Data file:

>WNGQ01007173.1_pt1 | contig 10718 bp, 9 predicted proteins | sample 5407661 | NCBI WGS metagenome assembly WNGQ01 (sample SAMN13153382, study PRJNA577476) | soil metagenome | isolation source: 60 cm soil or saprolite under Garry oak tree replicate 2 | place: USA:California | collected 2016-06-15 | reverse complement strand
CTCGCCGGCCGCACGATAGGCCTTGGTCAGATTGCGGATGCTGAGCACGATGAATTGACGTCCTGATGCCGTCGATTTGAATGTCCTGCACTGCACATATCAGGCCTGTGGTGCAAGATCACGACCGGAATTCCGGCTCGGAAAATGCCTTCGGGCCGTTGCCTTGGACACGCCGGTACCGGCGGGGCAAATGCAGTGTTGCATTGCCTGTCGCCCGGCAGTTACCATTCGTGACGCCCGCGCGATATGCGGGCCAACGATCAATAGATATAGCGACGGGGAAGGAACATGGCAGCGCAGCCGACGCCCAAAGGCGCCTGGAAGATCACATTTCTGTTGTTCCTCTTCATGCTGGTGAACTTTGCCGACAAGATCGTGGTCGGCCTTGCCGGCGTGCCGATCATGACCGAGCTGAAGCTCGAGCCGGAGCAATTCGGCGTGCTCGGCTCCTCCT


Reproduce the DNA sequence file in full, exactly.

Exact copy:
>WNGQ01007173.1_pt1 | contig 10718 bp, 9 predicted proteins | sample 5407661 | NCBI WGS metagenome assembly WNGQ01 (sample SAMN13153382, study PRJNA577476) | soil metagenome | isolation source: 60 cm soil or saprolite under Garry oak tree replicate 2 | place: USA:California | collected 2016-06-15 | reverse complement strand
CTCGCCGGCCGCACGATAGGCCTTGGTCAGATTGCGGATGCTGAGCACGATGAATTGACGTCCTGATGCCGTCGATTTGAATGTCCTGCACTGCACATATCAGGCCTGTGGTGCAAGATCACGACCGGAATTCCGGCTCGGAAAATGCCTTCGGGCCGTTGCCTTGGACACGCCGGTACCGGCGGGGCAAATGCAGTGTTGCATTGCCTGTCGCCCGGCAGTTACCATTCGTGACGCCCGCGCGATATGCGGGCCAACGATCAATAGATATAGCGACGGGGAAGGAACATGGCAGCGCAGCCGACGCCCAAAGGCGCCTGGAAGATCACATTTCTGTTGTTCCTCTTCATGCTGGTGAACTTTGCCGACAAGATCGTGGTCGGCCTTGCCGGCGTGCCGATCATGACCGAGCTGAAGCTCGAGCCGGAGCAATTCGGCGTGCTCGGCTCCTCCT